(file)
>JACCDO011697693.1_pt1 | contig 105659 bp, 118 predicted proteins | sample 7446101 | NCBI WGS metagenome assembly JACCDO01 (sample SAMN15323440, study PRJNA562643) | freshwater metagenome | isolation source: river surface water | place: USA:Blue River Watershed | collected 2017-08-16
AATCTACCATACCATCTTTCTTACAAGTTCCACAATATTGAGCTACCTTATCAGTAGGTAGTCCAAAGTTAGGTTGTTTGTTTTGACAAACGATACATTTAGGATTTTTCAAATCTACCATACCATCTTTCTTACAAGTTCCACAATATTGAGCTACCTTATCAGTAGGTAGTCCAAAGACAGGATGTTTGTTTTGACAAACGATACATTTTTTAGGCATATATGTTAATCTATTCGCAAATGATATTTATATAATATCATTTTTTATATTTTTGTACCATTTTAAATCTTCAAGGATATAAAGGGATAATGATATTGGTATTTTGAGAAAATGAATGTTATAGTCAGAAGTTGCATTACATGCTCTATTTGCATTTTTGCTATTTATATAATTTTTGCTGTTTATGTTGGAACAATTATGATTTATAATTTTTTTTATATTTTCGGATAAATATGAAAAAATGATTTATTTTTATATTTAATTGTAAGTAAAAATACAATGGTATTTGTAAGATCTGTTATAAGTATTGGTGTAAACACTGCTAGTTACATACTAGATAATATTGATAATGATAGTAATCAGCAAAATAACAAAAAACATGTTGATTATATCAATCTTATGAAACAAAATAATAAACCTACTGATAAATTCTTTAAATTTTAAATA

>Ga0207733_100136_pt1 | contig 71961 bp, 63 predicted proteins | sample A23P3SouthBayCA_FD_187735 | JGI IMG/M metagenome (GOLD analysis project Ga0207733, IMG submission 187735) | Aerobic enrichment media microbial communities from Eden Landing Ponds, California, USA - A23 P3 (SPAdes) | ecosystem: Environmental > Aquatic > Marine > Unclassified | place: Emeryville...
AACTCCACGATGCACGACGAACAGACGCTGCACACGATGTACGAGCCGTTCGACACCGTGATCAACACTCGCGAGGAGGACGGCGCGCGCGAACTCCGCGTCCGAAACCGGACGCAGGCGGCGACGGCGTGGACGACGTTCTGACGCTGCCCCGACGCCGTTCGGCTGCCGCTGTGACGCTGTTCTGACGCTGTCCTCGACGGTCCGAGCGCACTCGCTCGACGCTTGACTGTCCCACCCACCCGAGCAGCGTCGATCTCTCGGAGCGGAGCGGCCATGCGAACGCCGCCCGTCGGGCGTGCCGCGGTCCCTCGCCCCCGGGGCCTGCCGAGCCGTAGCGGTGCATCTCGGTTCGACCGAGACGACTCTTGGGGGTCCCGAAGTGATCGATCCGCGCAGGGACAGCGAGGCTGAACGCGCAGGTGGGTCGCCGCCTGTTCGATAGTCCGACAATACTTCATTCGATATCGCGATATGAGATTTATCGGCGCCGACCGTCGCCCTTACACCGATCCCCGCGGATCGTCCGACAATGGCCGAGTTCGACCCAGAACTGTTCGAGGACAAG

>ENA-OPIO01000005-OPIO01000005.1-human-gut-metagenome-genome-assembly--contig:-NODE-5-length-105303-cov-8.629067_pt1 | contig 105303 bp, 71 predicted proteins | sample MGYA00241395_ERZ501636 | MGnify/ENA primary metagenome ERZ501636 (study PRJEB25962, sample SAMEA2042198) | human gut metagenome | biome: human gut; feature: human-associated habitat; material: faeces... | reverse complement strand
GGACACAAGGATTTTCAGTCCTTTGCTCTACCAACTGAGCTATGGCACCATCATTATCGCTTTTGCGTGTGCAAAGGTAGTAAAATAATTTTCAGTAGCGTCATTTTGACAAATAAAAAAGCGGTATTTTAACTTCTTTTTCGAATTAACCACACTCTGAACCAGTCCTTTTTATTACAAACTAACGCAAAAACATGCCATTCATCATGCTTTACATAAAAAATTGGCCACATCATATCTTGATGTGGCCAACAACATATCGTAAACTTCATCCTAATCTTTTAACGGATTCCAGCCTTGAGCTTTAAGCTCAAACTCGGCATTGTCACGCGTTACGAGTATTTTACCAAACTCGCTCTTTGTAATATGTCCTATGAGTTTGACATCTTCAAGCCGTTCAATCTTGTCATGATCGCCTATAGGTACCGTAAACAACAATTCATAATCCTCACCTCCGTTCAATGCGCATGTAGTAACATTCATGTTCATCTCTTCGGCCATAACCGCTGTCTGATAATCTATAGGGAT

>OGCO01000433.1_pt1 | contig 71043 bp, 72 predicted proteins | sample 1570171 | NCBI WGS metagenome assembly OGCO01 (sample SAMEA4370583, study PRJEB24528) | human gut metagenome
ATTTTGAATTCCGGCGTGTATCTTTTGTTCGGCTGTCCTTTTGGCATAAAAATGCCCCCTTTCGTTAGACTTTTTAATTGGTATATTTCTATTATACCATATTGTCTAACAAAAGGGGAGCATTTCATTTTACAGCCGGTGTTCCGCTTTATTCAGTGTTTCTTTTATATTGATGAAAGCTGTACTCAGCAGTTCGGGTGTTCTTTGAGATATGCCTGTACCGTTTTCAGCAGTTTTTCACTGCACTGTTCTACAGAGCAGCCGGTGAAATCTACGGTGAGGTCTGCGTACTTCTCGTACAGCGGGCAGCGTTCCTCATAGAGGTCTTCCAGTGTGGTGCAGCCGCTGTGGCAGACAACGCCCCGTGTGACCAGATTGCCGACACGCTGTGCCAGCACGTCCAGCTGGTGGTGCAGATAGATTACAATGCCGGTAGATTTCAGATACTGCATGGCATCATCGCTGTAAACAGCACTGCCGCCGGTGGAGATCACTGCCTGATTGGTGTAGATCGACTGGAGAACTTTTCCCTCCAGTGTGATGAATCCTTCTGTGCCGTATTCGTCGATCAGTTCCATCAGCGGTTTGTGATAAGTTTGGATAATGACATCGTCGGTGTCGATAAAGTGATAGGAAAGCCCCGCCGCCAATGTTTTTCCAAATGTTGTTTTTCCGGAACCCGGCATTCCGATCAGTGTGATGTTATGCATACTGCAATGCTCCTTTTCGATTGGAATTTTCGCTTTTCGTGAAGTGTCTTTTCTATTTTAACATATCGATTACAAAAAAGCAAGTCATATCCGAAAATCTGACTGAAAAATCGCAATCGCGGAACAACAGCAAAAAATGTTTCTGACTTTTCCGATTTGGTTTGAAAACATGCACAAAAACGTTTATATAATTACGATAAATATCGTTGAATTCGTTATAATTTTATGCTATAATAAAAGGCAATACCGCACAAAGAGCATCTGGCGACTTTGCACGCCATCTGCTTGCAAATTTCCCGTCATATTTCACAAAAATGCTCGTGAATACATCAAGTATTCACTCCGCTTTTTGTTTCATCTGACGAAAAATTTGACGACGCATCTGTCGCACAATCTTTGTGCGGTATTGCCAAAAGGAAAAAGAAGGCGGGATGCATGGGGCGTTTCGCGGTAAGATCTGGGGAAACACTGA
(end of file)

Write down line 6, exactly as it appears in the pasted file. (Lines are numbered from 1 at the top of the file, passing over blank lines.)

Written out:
GGACACAAGGATTTTCAGTCCTTTGCTCTACCAACTGAGCTATGGCACCATCATTATCGCTTTTGCGTGTGCAAAGGTAGTAAAATAATTTTCAGTAGCGTCATTTTGACAAATAAAAAAGCGGTATTTTAACTTCTTTTTCGAATTAACCACACTCTGAACCAGTCCTTTTTATTACAAACTAACGCAAAAACATGCCATTCATCATGCTTTACATAAAAAATTGGCCACATCATATCTTGATGTGGCCAACAACATATCGTAAACTTCATCCTAATCTTTTAACGGATTCCAGCCTTGAGCTTTAAGCTCAAACTCGGCATTGTCACGCGTTACGAGTATTTTACCAAACTCGCTCTTTGTAATATGTCCTATGAGTTTGACATCTTCAAGCCGTTCAATCTTGTCATGATCGCCTATAGGTACCGTAAACAACAATTCATAATCCTCACCTCCGTTCAATGCGCATGTAGTAACATTCATGTTCATCTCTTCGGCCATAACCGCTGTCTGATAATCTATAGGGAT